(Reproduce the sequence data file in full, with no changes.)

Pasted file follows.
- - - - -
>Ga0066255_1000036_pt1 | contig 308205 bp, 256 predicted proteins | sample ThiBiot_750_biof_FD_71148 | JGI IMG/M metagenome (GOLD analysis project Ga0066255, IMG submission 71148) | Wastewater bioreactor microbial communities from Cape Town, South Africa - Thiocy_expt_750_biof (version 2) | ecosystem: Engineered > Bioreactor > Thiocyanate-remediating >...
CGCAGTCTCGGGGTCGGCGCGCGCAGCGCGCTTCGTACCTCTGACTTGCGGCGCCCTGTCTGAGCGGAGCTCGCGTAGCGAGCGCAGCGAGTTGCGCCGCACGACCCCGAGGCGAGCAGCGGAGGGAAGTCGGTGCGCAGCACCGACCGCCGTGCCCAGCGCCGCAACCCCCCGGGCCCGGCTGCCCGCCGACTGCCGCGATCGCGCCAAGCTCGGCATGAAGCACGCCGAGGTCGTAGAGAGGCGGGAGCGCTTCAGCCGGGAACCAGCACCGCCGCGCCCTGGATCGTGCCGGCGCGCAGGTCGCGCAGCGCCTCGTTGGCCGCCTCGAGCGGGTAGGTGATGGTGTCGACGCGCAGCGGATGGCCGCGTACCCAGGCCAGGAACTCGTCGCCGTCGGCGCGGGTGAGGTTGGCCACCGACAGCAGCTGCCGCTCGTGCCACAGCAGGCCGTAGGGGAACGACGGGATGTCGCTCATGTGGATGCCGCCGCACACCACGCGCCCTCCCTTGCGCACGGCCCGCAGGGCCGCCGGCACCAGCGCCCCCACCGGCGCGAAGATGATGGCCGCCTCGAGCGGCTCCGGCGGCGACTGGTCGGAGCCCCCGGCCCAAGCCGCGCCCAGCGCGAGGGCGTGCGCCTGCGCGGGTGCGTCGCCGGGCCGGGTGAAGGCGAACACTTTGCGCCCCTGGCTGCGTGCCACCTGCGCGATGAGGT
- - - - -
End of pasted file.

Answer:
>Ga0066255_1000036_pt1 | contig 308205 bp, 256 predicted proteins | sample ThiBiot_750_biof_FD_71148 | JGI IMG/M metagenome (GOLD analysis project Ga0066255, IMG submission 71148) | Wastewater bioreactor microbial communities from Cape Town, South Africa - Thiocy_expt_750_biof (version 2) | ecosystem: Engineered > Bioreactor > Thiocyanate-remediating >...
CGCAGTCTCGGGGTCGGCGCGCGCAGCGCGCTTCGTACCTCTGACTTGCGGCGCCCTGTCTGAGCGGAGCTCGCGTAGCGAGCGCAGCGAGTTGCGCCGCACGACCCCGAGGCGAGCAGCGGAGGGAAGTCGGTGCGCAGCACCGACCGCCGTGCCCAGCGCCGCAACCCCCCGGGCCCGGCTGCCCGCCGACTGCCGCGATCGCGCCAAGCTCGGCATGAAGCACGCCGAGGTCGTAGAGAGGCGGGAGCGCTTCAGCCGGGAACCAGCACCGCCGCGCCCTGGATCGTGCCGGCGCGCAGGTCGCGCAGCGCCTCGTTGGCCGCCTCGAGCGGGTAGGTGATGGTGTCGACGCGCAGCGGATGGCCGCGTACCCAGGCCAGGAACTCGTCGCCGTCGGCGCGGGTGAGGTTGGCCACCGACAGCAGCTGCCGCTCGTGCCACAGCAGGCCGTAGGGGAACGACGGGATGTCGCTCATGTGGATGCCGCCGCACACCACGCGCCCTCCCTTGCGCACGGCCCGCAGGGCCGCCGGCACCAGCGCCCCCACCGGCGCGAAGATGATGGCCGCCTCGAGCGGCTCCGGCGGCGACTGGTCGGAGCCCCCGGCCCAAGCCGCGCCCAGCGCGAGGGCGTGCGCCTGCGCGGGTGCGTCGCCGGGCCGGGTGAAGGCGAACACTTTGCGCCCCTGGCTGCGTGCCACCTGCGCGATGAGGT